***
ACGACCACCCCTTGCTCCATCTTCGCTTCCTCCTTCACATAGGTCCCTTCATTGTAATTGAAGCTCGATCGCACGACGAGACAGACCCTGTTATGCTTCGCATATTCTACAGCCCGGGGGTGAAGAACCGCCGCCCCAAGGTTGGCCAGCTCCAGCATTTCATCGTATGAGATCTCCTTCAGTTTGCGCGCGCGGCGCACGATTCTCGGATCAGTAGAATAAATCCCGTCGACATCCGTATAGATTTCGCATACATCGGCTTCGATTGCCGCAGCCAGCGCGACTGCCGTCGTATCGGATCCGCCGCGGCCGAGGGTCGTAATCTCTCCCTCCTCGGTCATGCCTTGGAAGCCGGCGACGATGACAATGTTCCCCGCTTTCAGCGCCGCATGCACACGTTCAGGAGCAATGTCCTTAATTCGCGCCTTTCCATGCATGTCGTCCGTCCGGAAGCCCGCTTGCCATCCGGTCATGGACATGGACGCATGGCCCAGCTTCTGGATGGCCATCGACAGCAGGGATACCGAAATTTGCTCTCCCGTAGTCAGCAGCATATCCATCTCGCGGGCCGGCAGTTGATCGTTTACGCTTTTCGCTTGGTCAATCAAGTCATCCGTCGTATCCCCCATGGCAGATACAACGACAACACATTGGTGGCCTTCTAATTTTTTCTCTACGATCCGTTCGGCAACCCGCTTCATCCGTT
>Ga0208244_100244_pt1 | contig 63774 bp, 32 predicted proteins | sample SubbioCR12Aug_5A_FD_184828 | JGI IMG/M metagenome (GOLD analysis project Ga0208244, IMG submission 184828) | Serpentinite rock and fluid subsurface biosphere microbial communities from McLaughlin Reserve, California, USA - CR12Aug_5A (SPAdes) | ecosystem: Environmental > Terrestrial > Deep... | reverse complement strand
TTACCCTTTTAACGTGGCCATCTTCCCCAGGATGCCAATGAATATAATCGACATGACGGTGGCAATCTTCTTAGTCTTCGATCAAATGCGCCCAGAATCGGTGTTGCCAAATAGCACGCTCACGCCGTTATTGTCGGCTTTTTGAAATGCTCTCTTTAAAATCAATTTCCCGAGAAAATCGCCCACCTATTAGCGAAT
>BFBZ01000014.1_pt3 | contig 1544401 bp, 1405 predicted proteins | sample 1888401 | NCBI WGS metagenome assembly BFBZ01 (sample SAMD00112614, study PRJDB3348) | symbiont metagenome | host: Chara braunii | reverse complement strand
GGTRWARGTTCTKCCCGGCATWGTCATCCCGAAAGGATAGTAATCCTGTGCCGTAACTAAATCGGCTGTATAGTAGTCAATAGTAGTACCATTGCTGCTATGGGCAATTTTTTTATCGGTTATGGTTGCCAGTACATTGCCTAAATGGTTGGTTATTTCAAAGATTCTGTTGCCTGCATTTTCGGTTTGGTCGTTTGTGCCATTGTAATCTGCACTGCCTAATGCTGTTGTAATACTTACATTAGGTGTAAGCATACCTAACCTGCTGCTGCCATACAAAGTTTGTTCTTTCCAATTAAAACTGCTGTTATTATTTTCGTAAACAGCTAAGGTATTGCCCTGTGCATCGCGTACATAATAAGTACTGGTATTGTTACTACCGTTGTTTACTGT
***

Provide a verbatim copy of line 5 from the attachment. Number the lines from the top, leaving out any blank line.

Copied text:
GGTRWARGTTCTKCCCGGCATWGTCATCCCGAAAGGATAGTAATCCTGTGCCGTAACTAAATCGGCTGTATAGTAGTCAATAGTAGTACCATTGCTGCTATGGGCAATTTTTTTATCGGTTATGGTTGCCAGTACATTGCCTAAATGGTTGGTTATTTCAAAGATTCTGTTGCCTGCATTTTCGGTTTGGTCGTTTGTGCCATTGTAATCTGCACTGCCTAATGCTGTTGTAATACTTACATTAGGTGTAAGCATACCTAACCTGCTGCTGCCATACAAAGTTTGTTCTTTCCAATTAAAACTGCTGTTATTATTTTCGTAAACAGCTAAGGTATTGCCCTGTGCATCGCGTACATAATAAGTACTGGTATTGTTACTACCGTTGTTTACTGT